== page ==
Eugene “Gene” W. Kinley Jr., 78, of Lonoke, Arkansas passed away December 31, 2022. He was born in Brinkley, Arkansas on July 24, 1944, to the late Eugene Sr., and Lucille Kinley.
Many people talk the talk of what it means to live “The Good Life”. Others spend their days in actual study of the philosophy of it. Gene, however, was one of the few who chose to walk the walk. He clearly left behind 78 years of footsteps for anyone to follow.
Gene was a Christian. He was kind, unselfish, had a true regard for others and understood the impact one person can have on their community. His family will tell you that Gene was only loud spoken because he was partially deaf. He was partially deaf because Gene spent forty-four years employed at Remington Arms. He invested those forty-four years at Remington so that he could provide his family with a consistent quality of life. It was due to his parents professional and social involvement with in various communities, the numerous amount of people that comprised his church communities throughout the years as well as his time accrued with his employer that created the platform for Gene to know an innumerable amount of people. No matter where he went people would always approach him if only to say hello. He said that he was always known as Johnnie Kay’s husband or Cecil’s father. Gene never missed an opportunity to engage in any outdoor interest he had. One of these that he truly enjoyed was the “Art of Politics”. Not one election year passed by that he didn’t freely give his time to any family member or friend decided to join a race to obtain a seat. You see, Gene had no intention of running any type of race himself. He laced his favorite tennis shoes to walk many many miles to shake lots and lots of hands. On more than one occasion, he would be mistaken for the candidate he was campaigning for. True to form, he always played the role to land that vote and quickly caught the road to the next episode. Another battlefield he loved was the art of “Hog Ball” provided annually by the Razorbacks of the University Of Arkansas. Given the high probability this is being read out loud by a Preacher standing behind a podium in a church, we will only focus on the positive effects game days provided for the Kinley household. Other than the ten o’clock news, a Razorback game was a for sure way to experience “color picture programing” on Genes rather large liquid crystal flat screen television. The programming for the remaining time of a calendar year was only filled with ancient black and white Westerns. This drove his Son absolutely crazy. He never understood the abuse of such technological advancement. The last of his outdoor activities, but not the least, was his love for deer hunting. This was Genes time away his escape from another average day. Despite the continuous talk of deerology or theory of a deer, his family knew that it was the fellowship with other camp members that kept him returning year after year. This fact was not difficult to conclude since the deer meat that made it to his families table was primarily provided by Charlie, Dwight, Bill or Scotty.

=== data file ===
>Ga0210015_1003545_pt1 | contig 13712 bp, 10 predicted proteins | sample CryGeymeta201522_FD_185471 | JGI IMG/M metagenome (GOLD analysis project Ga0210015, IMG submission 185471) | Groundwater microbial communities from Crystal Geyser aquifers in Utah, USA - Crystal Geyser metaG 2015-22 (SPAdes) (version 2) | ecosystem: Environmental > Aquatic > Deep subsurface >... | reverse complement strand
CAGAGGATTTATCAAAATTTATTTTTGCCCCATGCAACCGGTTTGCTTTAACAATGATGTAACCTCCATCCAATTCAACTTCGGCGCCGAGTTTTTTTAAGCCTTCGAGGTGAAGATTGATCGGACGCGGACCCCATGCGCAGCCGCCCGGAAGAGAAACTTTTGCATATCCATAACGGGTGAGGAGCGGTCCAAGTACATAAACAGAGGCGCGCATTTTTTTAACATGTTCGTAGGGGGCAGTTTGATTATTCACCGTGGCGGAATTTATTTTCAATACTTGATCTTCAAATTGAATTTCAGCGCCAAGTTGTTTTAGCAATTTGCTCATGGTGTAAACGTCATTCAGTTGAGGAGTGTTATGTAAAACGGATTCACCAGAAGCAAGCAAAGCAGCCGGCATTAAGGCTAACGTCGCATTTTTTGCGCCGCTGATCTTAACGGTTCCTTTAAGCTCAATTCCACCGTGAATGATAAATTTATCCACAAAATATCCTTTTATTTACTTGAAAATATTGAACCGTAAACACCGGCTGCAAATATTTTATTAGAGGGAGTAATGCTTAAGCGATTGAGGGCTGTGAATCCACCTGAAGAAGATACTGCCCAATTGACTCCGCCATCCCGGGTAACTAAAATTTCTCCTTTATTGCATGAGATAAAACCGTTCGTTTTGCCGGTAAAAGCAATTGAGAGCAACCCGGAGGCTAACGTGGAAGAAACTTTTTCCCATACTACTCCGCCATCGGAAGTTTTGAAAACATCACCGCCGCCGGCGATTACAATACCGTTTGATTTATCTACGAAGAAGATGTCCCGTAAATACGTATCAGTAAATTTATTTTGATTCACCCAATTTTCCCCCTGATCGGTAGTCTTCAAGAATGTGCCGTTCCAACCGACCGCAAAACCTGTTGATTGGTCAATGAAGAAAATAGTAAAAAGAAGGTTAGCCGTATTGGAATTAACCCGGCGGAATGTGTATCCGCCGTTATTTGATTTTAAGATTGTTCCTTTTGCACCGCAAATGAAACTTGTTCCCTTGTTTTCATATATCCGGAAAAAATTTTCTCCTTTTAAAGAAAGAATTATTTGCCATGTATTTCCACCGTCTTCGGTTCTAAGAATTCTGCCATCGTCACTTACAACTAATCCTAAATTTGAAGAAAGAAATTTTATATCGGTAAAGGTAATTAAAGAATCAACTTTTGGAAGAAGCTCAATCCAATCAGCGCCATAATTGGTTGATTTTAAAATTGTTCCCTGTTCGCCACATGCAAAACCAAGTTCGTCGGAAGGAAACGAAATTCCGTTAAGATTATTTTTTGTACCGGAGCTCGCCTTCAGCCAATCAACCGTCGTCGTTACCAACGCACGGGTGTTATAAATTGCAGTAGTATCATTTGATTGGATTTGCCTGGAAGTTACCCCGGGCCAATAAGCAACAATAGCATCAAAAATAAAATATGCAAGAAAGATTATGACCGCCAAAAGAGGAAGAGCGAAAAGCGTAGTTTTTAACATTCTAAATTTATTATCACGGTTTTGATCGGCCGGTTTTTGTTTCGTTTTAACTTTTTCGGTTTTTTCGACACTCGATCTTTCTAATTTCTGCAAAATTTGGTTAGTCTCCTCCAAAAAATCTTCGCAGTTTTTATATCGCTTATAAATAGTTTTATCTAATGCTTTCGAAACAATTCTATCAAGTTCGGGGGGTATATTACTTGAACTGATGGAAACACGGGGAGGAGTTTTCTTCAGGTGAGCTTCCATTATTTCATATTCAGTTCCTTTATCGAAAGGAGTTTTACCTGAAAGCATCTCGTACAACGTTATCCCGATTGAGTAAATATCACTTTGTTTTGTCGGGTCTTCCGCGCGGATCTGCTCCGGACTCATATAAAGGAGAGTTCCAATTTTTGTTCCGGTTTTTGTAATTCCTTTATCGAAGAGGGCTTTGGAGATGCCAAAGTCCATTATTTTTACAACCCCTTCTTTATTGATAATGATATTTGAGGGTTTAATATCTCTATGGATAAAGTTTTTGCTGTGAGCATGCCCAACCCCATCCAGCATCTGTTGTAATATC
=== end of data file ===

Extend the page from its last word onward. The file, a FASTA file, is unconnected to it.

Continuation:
Along with his parents, he is preceded in death by his step father Cecil V. Harper, England, and a sister Donna Kinley, England.
He is survived by his wife of 57 years Johnnie Kay Kinley, Lonoke, a son Cecil E. Kinley, Lonoke, and a sister Betty, husband Don, Majors, Atlanta, Georgia. Gene was blessed with a hoard of nephews, nieces, great nephews and great nieces each of whom he dearly loved. Finally, the two the sun shown on, Hiaram 10yrs old, Lonoke and the infamous Dash 5yrs old, Lonoke, better known as “The Boys”.
Dash 5yrs old, Lonoke, future attorney, has taken this opportunity to claim control of his interest. “Anything that was Genes (AKA: my tan paw paw) now belongs to me. Especially the truck and the remote control power chair.”